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Keith McCord
April 18, 2014
1. KellyWSmith
Sparks, NV,
April 16, 2014

There are a few reasons why I can see there are Atheists in the world:

1-Strange things taught and promoted as truth (a 3-in-1 God without body, parts or passions?),
2-Terrible things people do in the name of religion (virgins for martyrs and honor killings?), and,
3-Those who don't want to believe in God and have to face the consequences of their actions.

When people are told to have faith in things that are not true or see the actions of those who claim to be "directed by God" it can lead to some not having any belief in God. We can hope that they will someday learn the truth and recognize where things went wrong.

But the last group is different and in reality they are as puppets doing whatever the adversary wants them to do. There is still hope for them but something drastic has to happen for them to want to repent.

In the end, every knee shall bow and every tongue confess that Jesus is the Christ, and there will be no atheists in the next life, but a lot of weeping, wailing and gnashing of teeth.

2. Cats
Somewhere in Time, UT,
April 16, 2014

I think this is so funny that the atheists are coming to Salt Lake to confront religion.

Do they actually think that the fact of having their convention here will cause people to suddenly stop believing in God?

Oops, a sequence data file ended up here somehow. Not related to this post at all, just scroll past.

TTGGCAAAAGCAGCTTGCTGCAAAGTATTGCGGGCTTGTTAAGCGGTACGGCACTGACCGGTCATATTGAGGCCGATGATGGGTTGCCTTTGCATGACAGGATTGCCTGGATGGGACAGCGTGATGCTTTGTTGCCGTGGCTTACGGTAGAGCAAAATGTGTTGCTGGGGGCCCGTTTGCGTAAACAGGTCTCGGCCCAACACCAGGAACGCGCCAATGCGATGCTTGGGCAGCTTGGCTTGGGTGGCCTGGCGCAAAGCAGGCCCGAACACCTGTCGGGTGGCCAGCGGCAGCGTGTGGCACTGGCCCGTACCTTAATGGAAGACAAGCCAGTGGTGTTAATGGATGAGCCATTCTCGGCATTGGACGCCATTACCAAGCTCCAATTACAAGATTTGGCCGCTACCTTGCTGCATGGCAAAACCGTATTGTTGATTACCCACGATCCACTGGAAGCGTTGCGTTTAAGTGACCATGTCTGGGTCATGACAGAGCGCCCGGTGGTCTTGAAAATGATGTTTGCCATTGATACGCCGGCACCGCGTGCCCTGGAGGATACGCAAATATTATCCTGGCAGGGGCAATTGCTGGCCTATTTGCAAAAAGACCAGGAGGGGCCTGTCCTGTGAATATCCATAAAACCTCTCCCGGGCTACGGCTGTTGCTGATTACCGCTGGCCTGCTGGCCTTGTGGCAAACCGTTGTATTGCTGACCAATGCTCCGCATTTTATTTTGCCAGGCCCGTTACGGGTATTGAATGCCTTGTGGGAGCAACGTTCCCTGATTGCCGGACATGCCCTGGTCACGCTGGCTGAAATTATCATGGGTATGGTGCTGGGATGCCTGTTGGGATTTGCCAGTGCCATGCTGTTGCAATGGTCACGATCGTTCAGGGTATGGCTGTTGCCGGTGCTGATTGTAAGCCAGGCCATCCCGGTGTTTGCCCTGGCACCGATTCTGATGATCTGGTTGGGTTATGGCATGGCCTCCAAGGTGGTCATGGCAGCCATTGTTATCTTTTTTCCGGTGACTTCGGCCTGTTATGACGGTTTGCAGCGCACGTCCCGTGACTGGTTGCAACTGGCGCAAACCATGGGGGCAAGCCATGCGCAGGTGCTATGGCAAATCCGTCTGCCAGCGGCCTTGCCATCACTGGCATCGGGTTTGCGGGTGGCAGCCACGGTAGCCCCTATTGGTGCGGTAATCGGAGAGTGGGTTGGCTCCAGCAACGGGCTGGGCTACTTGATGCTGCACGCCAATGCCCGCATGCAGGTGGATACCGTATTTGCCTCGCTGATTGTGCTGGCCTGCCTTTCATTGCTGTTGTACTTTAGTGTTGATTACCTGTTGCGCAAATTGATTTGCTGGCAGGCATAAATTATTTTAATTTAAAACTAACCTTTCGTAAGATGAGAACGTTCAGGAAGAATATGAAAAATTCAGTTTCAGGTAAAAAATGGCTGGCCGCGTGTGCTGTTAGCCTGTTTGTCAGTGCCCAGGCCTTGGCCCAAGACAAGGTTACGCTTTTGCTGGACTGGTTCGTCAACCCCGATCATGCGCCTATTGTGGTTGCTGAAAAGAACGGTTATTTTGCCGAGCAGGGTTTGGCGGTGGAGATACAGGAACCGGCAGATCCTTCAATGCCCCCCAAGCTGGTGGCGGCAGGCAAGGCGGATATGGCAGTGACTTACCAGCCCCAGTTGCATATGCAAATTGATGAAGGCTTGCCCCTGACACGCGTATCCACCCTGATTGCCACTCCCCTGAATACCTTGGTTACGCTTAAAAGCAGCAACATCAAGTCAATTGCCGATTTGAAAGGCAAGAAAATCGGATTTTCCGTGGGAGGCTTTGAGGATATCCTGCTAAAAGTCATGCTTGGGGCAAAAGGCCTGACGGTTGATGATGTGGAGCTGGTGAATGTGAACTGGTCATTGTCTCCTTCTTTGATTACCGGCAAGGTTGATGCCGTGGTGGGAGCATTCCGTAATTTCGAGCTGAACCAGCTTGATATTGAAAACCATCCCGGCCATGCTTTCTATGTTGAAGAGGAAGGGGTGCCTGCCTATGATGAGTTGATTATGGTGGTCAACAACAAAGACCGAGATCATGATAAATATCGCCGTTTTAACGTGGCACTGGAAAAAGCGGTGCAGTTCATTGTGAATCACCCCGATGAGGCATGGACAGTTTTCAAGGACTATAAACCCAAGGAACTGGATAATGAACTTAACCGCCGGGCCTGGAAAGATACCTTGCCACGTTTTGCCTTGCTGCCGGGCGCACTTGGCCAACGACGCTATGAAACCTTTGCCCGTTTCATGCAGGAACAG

They have absolutely nothing to offer anyone except despair and hopelessness. Christ offers love, hope and blessings for those who choose to follow. I have learned for myself that following Christ is the ONLY way to find truth and happiness.

3. Joggle
Somewhere In, HI,
April 17, 2014

Atheists are simply having a convention to mostly let other atheists know that they have support, in order to gain understanding, and to provide information. Religion has had a strong voice in the world for centuries while atheism's voice has often been silenced. They are having a gathering to celebrate their belief in reason, science and the power of the human mind. They are discussing topics of interest like separation of church and state, science education, equality, rights for women and the influence of religion on politics, among them. They want people to know that atheists are not the horrible people that are portrayed by many people who do not understand atheism. Atheists also wants others to realize atheists can still have high morals, live happy lives, have values, help others and other positive attributes and still be atheists. As an embattled minority that's frequently the target of prejudice, atheists benefit when they make their existence known to wider society. It shows the world that they're real people, and more to the point, that they're good citizens - friends, family, neighbors, coworkers - rather than a murky shadow onto which religious believers can project their worst untrue stereotypes.

4. Vince Ballard
South Ogden, UT,
April 17, 2014

I can only wish them the best, but the belligerence and lack of respect shown by atheists generally does not bode well for any reasonable relationship between atheists and any kind of religion.

5. george of the jungle
goshen, UT,
April 17, 2014

My Mom told me to look for the good in people. I think both are after the greater good. Desire, belief and expeditions makes the magic. Imagination, attitude and perseverance makes things happen.